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Suppose we have a laser source, that means a coherent laser beam formed by 'in phase' photons. Is it possible to calculate how many photons can change their wavelength in neutrino - photon interaction if any? If there is no such wavelength change, can some photon loose the phase coherence in the interaction with neutrino? Obviously I suppose there could be a difference between muonic, eletronic and tau neutrino but how take into account this? Thanks

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  • $\begingroup$ There is no direct interaction (i.e., a vertex) between photons and neutrinos. Are you talking about higher-order Feynman diagrams? $\endgroup$ – G. Smith Jan 26 at 18:18
  • $\begingroup$ @G.Smith: can higher order Feynman diagrams affect the photon phase? $\endgroup$ – Riccardo.Alestra Jan 26 at 18:20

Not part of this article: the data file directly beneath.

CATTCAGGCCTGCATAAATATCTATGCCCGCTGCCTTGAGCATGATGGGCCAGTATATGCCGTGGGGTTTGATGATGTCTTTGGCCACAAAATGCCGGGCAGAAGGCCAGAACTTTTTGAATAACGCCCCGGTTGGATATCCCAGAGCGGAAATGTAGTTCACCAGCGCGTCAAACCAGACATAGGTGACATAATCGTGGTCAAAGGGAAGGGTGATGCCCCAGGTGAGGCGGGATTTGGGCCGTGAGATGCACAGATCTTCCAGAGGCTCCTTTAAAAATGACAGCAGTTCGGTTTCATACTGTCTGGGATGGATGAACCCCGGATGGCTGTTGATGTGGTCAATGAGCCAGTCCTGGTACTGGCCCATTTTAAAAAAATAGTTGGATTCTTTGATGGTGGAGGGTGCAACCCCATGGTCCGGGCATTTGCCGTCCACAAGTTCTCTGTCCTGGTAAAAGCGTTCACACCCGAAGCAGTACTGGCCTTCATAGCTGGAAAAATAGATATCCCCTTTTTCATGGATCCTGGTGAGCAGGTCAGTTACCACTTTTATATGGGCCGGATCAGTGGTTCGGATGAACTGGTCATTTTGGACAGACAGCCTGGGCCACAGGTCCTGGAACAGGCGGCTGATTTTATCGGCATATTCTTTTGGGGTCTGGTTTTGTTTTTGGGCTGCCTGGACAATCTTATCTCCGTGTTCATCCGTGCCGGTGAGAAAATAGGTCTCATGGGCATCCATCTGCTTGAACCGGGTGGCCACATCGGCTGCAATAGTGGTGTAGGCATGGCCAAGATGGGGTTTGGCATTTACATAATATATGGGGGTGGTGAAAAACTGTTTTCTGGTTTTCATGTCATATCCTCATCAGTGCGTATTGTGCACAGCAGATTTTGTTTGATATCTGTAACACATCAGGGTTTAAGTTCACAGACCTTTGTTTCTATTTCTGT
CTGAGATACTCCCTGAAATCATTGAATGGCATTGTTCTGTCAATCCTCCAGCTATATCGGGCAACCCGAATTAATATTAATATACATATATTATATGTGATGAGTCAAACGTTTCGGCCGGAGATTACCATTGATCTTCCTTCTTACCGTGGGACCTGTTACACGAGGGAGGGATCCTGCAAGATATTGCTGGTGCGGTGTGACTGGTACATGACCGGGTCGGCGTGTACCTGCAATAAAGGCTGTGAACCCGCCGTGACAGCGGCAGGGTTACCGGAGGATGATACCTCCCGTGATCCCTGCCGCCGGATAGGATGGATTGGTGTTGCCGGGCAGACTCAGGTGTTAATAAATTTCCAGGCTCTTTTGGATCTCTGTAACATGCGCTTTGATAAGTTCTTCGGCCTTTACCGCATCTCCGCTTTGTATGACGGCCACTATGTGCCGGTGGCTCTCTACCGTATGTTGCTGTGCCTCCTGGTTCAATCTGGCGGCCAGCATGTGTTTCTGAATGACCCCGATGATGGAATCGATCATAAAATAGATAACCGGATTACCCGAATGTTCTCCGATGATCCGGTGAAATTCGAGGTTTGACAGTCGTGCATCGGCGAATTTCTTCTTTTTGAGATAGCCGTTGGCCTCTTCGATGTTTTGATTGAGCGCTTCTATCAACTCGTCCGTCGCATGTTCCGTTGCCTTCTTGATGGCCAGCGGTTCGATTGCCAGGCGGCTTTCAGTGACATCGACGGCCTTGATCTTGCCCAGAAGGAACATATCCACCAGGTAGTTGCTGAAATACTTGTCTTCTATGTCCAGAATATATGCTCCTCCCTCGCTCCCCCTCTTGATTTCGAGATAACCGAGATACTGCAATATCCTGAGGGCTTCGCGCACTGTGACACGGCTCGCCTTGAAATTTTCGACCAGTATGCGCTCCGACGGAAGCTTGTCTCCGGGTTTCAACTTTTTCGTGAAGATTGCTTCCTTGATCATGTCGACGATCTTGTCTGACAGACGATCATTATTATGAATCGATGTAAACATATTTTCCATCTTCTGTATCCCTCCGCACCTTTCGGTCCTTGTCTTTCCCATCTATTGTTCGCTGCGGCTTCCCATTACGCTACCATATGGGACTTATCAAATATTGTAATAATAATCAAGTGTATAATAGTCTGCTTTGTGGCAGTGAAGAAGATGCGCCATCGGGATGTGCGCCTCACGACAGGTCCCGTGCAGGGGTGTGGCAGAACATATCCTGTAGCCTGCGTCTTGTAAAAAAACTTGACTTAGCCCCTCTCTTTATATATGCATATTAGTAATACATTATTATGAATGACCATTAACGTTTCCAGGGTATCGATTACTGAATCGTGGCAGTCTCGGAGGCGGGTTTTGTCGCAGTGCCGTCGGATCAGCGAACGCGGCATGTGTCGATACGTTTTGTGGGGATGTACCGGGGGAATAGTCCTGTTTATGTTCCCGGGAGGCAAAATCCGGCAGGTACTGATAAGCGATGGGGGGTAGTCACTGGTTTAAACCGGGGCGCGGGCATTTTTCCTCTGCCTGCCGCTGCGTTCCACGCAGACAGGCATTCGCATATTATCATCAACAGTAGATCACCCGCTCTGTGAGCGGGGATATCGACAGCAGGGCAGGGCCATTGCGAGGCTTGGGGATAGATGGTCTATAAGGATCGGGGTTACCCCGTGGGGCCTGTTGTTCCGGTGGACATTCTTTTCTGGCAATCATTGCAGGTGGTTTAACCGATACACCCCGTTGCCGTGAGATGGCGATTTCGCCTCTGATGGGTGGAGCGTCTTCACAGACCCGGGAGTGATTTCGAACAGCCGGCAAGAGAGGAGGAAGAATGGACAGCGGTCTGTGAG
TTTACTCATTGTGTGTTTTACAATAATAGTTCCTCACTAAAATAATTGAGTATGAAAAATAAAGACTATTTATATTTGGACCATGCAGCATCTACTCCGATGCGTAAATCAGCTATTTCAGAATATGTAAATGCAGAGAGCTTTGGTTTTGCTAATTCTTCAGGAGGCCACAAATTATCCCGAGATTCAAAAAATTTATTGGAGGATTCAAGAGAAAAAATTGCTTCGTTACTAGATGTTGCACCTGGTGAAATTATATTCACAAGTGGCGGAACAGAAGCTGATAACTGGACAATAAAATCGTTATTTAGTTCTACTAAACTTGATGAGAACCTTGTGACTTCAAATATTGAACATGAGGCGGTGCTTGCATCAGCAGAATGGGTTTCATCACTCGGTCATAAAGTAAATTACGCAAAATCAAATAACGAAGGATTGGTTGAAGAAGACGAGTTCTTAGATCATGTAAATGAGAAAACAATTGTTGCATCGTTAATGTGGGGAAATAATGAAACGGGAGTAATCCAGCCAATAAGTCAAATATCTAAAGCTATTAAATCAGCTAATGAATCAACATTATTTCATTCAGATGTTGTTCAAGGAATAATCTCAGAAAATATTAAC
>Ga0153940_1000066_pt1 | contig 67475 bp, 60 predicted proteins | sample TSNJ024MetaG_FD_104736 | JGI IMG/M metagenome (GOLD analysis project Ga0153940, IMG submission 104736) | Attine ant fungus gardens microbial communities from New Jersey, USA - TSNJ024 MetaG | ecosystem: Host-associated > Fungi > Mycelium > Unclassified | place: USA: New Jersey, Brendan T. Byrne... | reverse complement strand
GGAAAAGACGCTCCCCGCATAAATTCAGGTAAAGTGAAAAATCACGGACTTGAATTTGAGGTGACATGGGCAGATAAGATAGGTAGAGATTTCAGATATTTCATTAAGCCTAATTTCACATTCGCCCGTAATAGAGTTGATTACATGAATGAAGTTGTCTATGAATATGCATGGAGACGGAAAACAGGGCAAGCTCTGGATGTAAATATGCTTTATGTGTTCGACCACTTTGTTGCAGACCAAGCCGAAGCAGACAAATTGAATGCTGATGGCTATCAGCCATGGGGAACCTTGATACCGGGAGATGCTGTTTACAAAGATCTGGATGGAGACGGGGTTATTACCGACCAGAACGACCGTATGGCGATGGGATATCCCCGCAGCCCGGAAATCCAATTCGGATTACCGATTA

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    $\begingroup$ I suppose so, but as far as I know the cross sections are too small to measure. arxiv.org/abs/hep-ph/0411176 $\endgroup$ – G. Smith Jan 26 at 18:22
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Is it possible to calculate how many photons can change their wavelength

Photons do not have wavelength , just energy = to h*nu, where nu is the frequency of the classical electromagnetic light, the laser light. Photons can scatter off various particles and if the scattering is inelastic, a new photon goes off.

in neutrino - photon interaction if any?

Neutrinos can couple to electromagnetic fields only in higher orders in perturbation theory, and the coupling constants are so small that any scatter will be unmeasurable.

If there is no such wavelength change, can some photon loose the phase coherence in the interaction with neutrino?

The phase coherence can only exist with the laser light, as individual photons just scatter, it would be the emergent beam that could display a classical phase difference, as laser light on a medium does. As explained above neutrinos are not real targets to laser light.

Obviously I suppose there could be a difference between muonic, eletronic and tau neutrino but how take into account this

See above.

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